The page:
"He gave up some hard contact, but I thought he really competed well," Hyde said. "His presence was good on the mound. I thought he showed great body language, because he's got really good stuff. I thought he pitched with a ton of confidence tonight."

"Felt good, felt in control of my mechanics and being able to repeat over and over again," Kremer said. "More quality pitches. I'd say that would be the biggest difference."

Kremer is the third Orioles pitcher to win four straight interleague starts and the first since Erik Bedard from May 21, 2005-June 28, 2006. Getting results tonight to match how good he's felt, he said, "definitely makes it easier to sleep at night."

"It's going to be a process over the course of the whole year, and just trying to get better in every start."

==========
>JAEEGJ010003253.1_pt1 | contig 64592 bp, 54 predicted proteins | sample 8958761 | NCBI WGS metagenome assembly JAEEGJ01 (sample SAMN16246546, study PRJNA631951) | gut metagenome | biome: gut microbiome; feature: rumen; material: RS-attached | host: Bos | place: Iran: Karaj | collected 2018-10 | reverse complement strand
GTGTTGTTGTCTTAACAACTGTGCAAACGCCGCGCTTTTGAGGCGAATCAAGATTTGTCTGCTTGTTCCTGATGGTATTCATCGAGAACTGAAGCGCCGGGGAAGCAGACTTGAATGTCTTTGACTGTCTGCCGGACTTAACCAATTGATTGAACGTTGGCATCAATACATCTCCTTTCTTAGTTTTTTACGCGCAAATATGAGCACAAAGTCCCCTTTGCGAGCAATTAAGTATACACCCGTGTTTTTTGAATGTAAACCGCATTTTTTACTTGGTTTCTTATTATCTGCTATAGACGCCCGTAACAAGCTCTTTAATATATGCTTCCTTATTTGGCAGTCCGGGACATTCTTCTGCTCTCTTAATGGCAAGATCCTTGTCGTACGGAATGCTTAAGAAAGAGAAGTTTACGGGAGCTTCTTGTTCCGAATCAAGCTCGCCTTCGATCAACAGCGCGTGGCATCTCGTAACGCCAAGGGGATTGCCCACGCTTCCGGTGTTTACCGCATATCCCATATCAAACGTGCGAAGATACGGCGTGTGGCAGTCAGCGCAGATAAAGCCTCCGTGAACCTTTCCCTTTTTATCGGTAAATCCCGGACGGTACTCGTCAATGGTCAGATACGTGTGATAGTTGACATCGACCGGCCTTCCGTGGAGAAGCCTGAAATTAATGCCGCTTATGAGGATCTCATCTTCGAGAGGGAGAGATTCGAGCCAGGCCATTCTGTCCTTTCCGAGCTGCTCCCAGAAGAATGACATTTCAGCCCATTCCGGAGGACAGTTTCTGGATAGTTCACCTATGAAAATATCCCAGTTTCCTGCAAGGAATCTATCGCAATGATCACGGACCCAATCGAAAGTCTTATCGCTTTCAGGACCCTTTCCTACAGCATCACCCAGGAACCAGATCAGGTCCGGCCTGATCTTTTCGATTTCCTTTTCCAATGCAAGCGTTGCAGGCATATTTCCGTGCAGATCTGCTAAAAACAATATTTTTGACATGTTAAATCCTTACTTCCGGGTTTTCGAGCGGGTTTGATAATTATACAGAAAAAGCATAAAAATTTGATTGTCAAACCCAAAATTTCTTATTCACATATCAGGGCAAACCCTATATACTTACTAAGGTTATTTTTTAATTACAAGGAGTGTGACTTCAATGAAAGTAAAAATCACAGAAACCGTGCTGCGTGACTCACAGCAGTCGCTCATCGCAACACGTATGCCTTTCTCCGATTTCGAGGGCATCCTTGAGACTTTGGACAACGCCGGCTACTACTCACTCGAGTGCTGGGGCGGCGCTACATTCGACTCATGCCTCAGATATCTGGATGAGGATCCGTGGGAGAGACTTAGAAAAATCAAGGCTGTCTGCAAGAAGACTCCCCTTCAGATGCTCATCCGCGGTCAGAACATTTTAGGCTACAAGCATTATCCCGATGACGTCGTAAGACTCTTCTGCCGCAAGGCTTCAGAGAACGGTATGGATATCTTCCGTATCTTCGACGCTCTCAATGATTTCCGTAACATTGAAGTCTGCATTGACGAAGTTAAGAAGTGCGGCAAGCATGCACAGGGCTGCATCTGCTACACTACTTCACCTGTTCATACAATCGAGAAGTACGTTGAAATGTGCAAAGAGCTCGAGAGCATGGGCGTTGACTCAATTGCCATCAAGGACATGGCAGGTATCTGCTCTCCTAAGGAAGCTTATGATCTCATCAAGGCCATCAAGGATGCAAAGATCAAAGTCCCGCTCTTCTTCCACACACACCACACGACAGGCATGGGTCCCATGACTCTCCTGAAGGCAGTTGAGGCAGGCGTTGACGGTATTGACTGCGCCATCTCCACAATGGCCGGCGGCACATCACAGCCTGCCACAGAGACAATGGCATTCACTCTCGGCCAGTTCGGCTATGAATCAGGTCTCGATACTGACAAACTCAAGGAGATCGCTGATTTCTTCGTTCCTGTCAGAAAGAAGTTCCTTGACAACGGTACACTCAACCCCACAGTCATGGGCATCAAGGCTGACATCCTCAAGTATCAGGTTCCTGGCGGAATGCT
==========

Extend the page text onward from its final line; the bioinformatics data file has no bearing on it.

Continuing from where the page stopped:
Fried threw only seven pitches in the top of the first while retiring the side in order. Sixteen of his 22 pitches were strikes through the second. He seemed to be cruising again, but the Orioles did the unthinkable – hammering away at him and building a sizeable margin.

"Third time around is always difficult for a starter," Mullins said. "Processing what we've seen earlier in the at-bats and do some damage late."

Hyde keeps saying that it’s OK to win by a lot. Murphy’s homer off Baumann brought Hyde out of the dugout, frustration evident with every step, and the next two batters singled off Keegan Akin. Marcell Ozuna grounded into a 5-4-3 double play.

"That is a dangerous lineup and they make this park look small," Hyde said. "I was so happy with our at-bats. Max Fried is an elite pitcher in our league and tough time early, but Santander with a huge home run off him, and then we just had a great rally in the seventh. ... Just did a great job of playing team baseball tonight."

A statement game for the Orioles?

"If it hasn't been said already, the AL East is pretty strong," Kremer said. "It's an incredibly tough division. We're here to make a name for ourselves."